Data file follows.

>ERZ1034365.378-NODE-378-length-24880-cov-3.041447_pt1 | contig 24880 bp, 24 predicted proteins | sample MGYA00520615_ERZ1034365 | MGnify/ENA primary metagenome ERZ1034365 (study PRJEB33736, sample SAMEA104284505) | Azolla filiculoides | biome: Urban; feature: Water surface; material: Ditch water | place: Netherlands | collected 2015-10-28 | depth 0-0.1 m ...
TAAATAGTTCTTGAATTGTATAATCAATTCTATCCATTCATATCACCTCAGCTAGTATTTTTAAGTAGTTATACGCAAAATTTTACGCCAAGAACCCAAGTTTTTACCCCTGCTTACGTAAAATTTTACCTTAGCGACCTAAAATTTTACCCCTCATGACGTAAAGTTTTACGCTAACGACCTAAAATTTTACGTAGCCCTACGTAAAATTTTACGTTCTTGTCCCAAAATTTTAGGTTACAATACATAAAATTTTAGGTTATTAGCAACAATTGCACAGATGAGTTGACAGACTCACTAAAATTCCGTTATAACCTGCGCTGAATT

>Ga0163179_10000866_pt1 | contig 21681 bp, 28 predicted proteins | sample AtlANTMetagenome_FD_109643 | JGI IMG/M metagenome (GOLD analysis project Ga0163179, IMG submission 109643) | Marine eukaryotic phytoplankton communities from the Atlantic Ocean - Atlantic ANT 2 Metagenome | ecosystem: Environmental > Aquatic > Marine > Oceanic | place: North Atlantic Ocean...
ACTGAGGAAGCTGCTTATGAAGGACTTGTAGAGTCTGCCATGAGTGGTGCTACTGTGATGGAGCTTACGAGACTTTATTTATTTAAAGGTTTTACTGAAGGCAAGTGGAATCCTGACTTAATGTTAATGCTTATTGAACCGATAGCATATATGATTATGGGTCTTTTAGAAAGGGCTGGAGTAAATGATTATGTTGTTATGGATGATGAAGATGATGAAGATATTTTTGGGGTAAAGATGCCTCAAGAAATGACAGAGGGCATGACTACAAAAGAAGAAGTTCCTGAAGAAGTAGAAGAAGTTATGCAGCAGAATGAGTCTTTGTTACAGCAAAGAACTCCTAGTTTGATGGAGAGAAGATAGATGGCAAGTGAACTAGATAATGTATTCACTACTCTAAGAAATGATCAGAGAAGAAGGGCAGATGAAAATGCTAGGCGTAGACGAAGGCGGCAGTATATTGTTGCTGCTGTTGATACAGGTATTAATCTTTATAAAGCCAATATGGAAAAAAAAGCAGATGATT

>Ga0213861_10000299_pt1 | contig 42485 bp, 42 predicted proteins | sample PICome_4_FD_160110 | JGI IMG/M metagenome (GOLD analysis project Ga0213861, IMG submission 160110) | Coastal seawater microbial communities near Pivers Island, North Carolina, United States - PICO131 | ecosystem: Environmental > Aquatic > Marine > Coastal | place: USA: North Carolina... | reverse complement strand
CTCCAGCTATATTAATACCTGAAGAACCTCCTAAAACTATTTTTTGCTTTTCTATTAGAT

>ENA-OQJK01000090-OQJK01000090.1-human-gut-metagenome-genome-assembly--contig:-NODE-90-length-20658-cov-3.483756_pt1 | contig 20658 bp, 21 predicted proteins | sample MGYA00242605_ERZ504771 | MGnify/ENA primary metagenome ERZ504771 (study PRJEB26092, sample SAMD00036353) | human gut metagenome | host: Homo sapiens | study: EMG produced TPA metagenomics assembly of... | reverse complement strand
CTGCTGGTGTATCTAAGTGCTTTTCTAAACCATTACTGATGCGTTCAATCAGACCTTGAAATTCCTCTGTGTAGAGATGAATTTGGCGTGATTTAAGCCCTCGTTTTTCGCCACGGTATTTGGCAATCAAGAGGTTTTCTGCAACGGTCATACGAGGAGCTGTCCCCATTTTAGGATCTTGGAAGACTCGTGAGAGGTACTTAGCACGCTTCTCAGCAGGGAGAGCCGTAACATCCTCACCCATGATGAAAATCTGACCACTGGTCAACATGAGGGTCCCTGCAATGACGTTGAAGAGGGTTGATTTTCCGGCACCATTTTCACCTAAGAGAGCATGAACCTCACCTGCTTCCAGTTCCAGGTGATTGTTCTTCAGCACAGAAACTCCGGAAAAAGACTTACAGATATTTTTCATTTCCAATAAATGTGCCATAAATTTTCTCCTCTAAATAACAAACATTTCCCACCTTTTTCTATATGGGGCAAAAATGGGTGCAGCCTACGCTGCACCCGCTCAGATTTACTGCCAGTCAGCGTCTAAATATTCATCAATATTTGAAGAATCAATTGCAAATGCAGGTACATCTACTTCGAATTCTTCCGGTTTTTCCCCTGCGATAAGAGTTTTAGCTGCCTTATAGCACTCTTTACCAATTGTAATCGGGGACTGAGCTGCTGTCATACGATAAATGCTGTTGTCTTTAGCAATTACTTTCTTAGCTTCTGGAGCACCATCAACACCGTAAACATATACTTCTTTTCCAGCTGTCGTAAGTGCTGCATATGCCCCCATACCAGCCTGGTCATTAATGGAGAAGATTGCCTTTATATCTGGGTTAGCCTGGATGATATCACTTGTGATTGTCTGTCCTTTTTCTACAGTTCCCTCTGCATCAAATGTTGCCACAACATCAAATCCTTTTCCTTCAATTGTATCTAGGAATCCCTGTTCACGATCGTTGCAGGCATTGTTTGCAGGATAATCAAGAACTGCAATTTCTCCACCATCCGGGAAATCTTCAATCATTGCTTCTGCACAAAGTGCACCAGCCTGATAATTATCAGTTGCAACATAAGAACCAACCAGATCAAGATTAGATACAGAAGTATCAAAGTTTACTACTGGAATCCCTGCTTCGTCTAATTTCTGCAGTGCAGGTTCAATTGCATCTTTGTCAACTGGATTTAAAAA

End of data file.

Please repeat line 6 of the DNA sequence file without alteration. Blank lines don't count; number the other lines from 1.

CTCCAGCTATATTAATACCTGAAGAACCTCCTAAAACTATTTTTTGCTTTTCTATTAGAT